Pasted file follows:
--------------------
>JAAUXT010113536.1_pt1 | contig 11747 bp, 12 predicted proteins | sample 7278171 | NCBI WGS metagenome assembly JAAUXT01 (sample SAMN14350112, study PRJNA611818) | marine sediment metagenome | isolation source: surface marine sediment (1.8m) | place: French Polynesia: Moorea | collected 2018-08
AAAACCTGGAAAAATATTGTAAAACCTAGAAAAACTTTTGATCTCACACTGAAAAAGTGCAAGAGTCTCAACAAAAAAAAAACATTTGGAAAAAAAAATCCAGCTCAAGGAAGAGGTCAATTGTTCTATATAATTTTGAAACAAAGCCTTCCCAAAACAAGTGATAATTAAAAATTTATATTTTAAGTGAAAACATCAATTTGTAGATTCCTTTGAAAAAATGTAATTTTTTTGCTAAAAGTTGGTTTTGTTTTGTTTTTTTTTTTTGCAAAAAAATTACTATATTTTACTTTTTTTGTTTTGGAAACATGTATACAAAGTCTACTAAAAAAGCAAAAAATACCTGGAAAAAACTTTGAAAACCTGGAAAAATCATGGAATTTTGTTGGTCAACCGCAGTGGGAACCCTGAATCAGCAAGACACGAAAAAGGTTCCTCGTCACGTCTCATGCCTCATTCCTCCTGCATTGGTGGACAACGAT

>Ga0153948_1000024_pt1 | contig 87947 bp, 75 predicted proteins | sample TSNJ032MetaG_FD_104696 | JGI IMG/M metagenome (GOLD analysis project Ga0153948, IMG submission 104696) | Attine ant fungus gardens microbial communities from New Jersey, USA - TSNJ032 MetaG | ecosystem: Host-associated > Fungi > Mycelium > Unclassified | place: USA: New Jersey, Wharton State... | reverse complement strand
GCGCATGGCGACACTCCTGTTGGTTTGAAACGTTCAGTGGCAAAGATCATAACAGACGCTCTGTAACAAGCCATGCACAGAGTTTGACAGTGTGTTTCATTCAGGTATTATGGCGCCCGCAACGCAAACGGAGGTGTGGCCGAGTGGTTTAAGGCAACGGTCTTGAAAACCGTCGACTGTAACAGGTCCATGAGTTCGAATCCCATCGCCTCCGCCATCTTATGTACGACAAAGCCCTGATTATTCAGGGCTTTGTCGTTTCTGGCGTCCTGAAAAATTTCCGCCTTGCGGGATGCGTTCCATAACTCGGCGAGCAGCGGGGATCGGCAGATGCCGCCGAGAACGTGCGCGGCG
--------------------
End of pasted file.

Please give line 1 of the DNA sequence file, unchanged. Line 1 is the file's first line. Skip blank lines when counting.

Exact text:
>JAAUXT010113536.1_pt1 | contig 11747 bp, 12 predicted proteins | sample 7278171 | NCBI WGS metagenome assembly JAAUXT01 (sample SAMN14350112, study PRJNA611818) | marine sediment metagenome | isolation source: surface marine sediment (1.8m) | place: French Polynesia: Moorea | collected 2018-08